Former Sunoco Refinery to Be Reassembled in India
November 28, 2011
A 62-year-old petroleum refinery near New Jersey in the US, which was shut down in 2009 because of high levels of pollution, is all set to reopen as new in Visakhapatnam.
The Andhra Pradesh government on November 17 signed a MoU with an Indian company - Amerind Petroleum Pvt Ltd promoted by not- so- familiar industrialist Syed Badruddin - to reassemble the refinery at a cost of ` 11,196 crore.
It will be an integral part of the proposed petroleum, chemicals and petro- chemical investment region ( PCPIR) between Visakhapatnam and Kakinada.
But according to environmentalist EAS Sarma, the proposal is " dubious" and the refinery " environmentally unacceptable". According to the MoU, Amerind, in the first phase, would set up the refinery on a turn- key basis in collaboration with American Industrial Corporation, its technical collaborator in the US, by relocating an existing refinery at a cost of about ` 2,525 crore, and with an initial refining capacity to process 7.50 million tonnes of crude oil per annum. It will produce the entire range of petroleum products.
In the second phase, the refinery will be expanded to have a total refining capacity of 15 million tonnes per annum, along with a petro- chemical complex at an additional estimated cost of ` 8,611 crore. Badruddin told the media at the time of signing of the MoU that the Export- Import Bank of the US would lend $ 375 million of the project's initial cost of $ 500 million.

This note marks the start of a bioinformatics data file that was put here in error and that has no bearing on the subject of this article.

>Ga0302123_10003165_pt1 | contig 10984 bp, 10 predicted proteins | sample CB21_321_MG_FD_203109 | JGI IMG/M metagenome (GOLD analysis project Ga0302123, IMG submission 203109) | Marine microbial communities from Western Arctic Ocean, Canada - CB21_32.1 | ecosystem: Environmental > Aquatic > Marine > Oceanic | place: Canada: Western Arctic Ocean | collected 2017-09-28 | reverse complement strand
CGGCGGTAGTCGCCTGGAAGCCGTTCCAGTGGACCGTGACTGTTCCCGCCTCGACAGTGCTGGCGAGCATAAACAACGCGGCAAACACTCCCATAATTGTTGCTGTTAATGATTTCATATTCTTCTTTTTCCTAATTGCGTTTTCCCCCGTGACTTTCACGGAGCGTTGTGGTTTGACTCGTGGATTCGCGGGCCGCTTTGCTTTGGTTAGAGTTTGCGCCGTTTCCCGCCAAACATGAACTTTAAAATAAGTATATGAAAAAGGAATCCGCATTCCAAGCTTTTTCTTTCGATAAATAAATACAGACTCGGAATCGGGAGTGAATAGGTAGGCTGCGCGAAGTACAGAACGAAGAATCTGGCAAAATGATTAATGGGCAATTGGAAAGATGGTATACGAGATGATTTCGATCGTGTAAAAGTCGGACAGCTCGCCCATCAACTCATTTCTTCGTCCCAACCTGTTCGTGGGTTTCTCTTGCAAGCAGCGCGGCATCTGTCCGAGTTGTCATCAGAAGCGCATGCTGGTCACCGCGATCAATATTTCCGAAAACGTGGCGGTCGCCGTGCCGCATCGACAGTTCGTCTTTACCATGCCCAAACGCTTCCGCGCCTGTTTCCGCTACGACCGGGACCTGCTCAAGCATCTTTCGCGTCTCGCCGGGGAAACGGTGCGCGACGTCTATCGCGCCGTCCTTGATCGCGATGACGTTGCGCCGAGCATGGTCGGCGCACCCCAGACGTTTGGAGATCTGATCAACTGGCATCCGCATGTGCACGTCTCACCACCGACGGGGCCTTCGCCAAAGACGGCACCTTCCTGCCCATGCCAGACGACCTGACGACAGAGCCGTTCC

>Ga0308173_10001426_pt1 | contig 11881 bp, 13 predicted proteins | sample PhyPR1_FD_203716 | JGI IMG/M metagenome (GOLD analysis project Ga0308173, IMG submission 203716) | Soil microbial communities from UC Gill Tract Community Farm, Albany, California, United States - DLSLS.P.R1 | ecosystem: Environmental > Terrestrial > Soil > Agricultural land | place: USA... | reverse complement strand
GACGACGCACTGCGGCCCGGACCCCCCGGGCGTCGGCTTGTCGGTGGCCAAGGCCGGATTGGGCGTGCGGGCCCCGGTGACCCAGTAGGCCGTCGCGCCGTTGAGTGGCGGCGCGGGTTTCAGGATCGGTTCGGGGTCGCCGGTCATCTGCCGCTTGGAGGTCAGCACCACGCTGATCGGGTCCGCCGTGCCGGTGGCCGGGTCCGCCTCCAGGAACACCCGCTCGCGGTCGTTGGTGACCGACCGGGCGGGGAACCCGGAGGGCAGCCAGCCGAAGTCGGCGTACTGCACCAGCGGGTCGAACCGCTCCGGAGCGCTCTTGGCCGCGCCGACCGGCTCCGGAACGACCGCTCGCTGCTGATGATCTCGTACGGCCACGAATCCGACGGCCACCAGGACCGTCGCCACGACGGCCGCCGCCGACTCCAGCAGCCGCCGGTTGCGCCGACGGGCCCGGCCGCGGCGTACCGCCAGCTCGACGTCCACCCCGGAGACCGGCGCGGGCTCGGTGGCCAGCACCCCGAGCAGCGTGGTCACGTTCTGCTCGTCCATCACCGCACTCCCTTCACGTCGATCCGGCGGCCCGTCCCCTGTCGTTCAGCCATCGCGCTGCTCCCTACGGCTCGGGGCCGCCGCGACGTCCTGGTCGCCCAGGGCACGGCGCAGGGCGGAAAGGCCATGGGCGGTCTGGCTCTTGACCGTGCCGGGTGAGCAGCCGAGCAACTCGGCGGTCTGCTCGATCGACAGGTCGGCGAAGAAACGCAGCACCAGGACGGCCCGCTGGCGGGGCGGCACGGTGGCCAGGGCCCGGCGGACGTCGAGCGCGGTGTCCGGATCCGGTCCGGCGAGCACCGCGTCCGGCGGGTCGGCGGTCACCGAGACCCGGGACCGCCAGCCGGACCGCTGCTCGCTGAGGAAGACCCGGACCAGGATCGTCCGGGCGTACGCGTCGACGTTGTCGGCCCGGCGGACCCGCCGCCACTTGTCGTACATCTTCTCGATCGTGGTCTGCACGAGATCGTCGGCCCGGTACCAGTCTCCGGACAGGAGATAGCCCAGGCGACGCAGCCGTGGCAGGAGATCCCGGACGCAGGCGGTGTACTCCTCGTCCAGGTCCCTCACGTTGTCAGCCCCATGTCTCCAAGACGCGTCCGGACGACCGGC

Andhra Pradesh chief minister N. Kiran Kumar Reddy announced that the Amerind refinery project would get a special incentive package under the state's industrial policy.
Interestingly, nothing much was mentioned in the MoU about the status and condition of the US refinery, which would be relocated to Visakhapatnam.
Inquiries by former Union energy secretary Sarma revealed that the refinery - named Eagle Point Refinery - started operations at Westville, Gloucester County, in 1949 under the aegis of Texaco.
In May 1985, it was taken over by Coastal Oil and in January 2004, it went into the hands of Sunoco Inc (R& M).
However, it was shut down in 2009 because of high levels of pollution and high running costs.
Sarma referred to a media report in the US, which quoted Sunoco's spokesman Thomas P. Golembeski as saying that the company had nothing to announce about the relocation of the refinery to India but confirmed that Sunoco had been trying to sell Eagle Point's equipment since the refinery closed.
In his letter to Union petroleum secretary G. C. Chaturvedi, Sarma quoted the report of the US environment protection agency that had inspected the refinery before its closure.
"The refinery for which the Andhra Pradesh government has signed the MoU with Amerind with such fanfare is 62 years old. Apparently, its technology is somewhat outdated, its pollution threats fairly significant and its costs so high that it had to close down," Sarma pointed out.
Secretary ( industries) T. S. Appa Rao, who was instrumental in signing the MoU with Amerind, was not available for comment. Nothing much is known about Amerind as well.
Its website is totally blank and just gives its name, without details on the promoters.
At the time of signing the MoU, Badruddin had described himself as a successful technocrat entrepreneur with 36 years of experience in manufacturing industries in Andhra Pradesh.
Source: Mail Today
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